Meshach writes "There's an interesting story at the WSJ about how Barnes & Noble lobbied the Justice Department to open a new antitrust probe against Microsoft regarding their abuse of the patent system. B&N saw Microsoft filing a slew of frivolous patents in order to stop the development of handheld devices, potentially affecting their Nook reader. The article mentions how Microsoft has a similar racket going with various Android device manufacturers, but B&N does not have the cash reserves to support similar licensing, and is fighting back." Reader qantr points out related news: Chinese telecoms firm Huawei has confirmed that Microsoft is demanding royalty payments over products running Android.

Jobs Wanted To Destroy Android 988

hype7 writes "It's clear Steve Jobs didn't pull any punches from the interviews for his forthcoming biography. In the latest release from the book, hosted over at AP, 'Isaacson wrote that Jobs was livid in January 2010 when HTC introduced an Android phone that boasted many of the popular features of the iPhone. Apple sued, and Jobs told Isaacson in an expletive-laced rant that Google's actions amounted to "grand theft." ... "I'm going to destroy Android, because it's a stolen product. I'm willing to go thermonuclear war on this." ... In a subsequent meeting with Schmidt at a Palo Alto, Calif., cafe, Jobs told Schmidt that he wasn't interested in settling the lawsuit, the book says. "I don't want your money. If you offer me $5 billion, I won't want it. I've got plenty of money. I want you to stop using our ideas in Android, that's all I want." The meeting, Isaacson wrote, resolved nothing.'"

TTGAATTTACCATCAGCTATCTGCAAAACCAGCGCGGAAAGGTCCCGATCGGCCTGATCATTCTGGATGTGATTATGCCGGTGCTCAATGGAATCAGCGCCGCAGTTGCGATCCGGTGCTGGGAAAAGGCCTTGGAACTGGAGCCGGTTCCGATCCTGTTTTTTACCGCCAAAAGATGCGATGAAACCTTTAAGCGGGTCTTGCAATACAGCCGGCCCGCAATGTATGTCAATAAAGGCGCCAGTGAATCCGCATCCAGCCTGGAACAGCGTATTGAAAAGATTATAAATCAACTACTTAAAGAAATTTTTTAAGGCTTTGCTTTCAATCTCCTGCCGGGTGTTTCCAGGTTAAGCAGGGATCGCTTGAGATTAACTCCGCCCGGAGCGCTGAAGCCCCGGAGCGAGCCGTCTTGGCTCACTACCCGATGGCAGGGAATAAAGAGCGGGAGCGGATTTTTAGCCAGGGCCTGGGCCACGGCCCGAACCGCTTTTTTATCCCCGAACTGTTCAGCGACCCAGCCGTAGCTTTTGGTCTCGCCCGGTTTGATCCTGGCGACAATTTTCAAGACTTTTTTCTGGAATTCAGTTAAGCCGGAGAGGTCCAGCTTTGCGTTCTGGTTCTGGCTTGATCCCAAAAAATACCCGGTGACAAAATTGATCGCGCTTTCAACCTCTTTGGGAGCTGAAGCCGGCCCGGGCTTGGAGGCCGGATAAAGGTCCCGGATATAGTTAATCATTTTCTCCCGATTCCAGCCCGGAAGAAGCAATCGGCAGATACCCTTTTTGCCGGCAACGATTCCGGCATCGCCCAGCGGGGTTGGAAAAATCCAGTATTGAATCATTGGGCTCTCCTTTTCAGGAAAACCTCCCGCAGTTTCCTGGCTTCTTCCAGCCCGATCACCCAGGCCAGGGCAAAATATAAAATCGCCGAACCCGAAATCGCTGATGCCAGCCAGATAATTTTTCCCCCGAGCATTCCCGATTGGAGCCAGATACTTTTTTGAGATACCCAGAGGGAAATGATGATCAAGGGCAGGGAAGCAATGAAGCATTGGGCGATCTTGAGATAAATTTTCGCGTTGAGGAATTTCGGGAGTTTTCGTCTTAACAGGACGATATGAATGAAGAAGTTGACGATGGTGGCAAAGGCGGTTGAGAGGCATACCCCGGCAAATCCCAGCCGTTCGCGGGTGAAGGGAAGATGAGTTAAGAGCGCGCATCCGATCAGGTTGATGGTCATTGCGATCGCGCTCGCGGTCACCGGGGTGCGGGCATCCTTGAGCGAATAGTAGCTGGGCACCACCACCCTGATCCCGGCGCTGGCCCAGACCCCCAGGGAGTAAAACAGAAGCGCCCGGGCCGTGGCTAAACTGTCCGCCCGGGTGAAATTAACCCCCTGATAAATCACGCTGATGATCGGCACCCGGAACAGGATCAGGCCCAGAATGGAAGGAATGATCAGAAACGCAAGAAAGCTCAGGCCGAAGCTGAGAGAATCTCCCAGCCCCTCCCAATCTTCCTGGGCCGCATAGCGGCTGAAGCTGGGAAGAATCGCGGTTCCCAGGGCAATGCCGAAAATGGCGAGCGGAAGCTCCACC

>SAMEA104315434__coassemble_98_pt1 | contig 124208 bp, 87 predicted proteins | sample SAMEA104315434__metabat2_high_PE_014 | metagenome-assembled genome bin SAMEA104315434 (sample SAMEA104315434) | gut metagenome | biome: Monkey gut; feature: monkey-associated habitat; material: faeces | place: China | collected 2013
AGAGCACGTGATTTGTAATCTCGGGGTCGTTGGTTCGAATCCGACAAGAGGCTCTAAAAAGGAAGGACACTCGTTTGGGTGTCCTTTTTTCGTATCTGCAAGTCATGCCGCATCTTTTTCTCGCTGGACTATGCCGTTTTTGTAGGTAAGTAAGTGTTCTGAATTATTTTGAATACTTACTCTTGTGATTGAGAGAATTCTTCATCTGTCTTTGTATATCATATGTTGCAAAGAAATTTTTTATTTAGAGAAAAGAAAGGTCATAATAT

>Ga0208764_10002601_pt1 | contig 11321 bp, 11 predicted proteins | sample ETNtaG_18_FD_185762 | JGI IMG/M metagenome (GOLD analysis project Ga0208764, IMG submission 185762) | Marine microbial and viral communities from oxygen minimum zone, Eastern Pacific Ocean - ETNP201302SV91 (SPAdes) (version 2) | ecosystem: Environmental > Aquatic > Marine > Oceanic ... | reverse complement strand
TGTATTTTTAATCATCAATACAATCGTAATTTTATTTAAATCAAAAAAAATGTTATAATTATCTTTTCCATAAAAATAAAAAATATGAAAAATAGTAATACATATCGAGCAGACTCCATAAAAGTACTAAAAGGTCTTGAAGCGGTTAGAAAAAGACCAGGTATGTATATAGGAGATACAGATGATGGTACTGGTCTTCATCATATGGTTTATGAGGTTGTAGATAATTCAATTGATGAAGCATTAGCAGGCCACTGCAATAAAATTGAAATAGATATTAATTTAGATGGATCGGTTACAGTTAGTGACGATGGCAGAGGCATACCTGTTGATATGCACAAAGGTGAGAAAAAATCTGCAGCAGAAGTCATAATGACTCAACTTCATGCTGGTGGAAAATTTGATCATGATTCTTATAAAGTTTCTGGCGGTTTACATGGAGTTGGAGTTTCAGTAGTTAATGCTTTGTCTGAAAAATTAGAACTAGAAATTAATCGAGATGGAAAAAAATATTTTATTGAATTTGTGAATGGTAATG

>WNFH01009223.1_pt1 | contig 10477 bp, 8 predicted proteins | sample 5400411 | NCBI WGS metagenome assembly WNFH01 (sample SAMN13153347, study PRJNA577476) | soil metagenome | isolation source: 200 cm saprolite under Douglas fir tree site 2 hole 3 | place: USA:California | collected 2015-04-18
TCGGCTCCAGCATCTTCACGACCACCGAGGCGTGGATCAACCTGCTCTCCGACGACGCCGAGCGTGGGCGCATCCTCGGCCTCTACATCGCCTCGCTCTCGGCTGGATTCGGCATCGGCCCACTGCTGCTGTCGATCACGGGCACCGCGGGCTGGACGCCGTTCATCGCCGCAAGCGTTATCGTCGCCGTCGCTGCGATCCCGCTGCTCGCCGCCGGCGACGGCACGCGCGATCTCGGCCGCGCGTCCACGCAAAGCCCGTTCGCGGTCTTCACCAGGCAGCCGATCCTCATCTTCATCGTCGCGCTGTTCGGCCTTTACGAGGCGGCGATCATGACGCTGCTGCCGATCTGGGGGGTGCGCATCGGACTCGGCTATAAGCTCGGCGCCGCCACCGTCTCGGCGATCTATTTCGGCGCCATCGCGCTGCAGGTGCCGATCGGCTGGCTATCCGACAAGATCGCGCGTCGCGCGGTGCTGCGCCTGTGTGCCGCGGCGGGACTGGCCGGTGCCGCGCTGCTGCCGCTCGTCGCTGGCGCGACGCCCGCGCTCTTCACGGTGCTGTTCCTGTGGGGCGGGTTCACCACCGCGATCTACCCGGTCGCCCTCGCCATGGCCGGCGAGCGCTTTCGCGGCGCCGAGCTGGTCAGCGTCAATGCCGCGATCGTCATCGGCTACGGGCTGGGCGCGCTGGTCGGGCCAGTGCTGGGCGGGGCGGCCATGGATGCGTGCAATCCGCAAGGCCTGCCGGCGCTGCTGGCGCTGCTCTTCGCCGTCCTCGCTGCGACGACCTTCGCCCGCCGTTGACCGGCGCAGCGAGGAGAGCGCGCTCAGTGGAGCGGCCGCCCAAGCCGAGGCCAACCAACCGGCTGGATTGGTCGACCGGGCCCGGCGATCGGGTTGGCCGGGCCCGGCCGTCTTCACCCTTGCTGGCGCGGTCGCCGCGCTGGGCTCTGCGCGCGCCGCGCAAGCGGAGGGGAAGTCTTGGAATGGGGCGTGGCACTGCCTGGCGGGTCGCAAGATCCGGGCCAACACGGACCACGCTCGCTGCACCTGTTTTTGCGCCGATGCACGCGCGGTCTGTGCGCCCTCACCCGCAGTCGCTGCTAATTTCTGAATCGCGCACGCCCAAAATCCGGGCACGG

Ask Slashdot: Dealing With the Business Software Alliance? 519

Kagetsuki writes "We've just gotten a letter from an attorney representing the Business Software Alliance stating someone (we're certain it's a disgruntled former employee) submitted information we are using illegally copied software. The thing is... we're not using illegally copied software. We have licenses for all the commercial software we are using. Still, according to articles on the BSA, that's irrelevant and they'll end up suing us anyway. So we now need a lawyer to deal with their claims and we don't have the money — this will surely be the end of the company into which I've sunk all my savings and three years of my life. Has anybody dealt with the Business Software Alliance before? What action should I take? Is there any sort of financial recourse, or at least a way cover our legal fees?"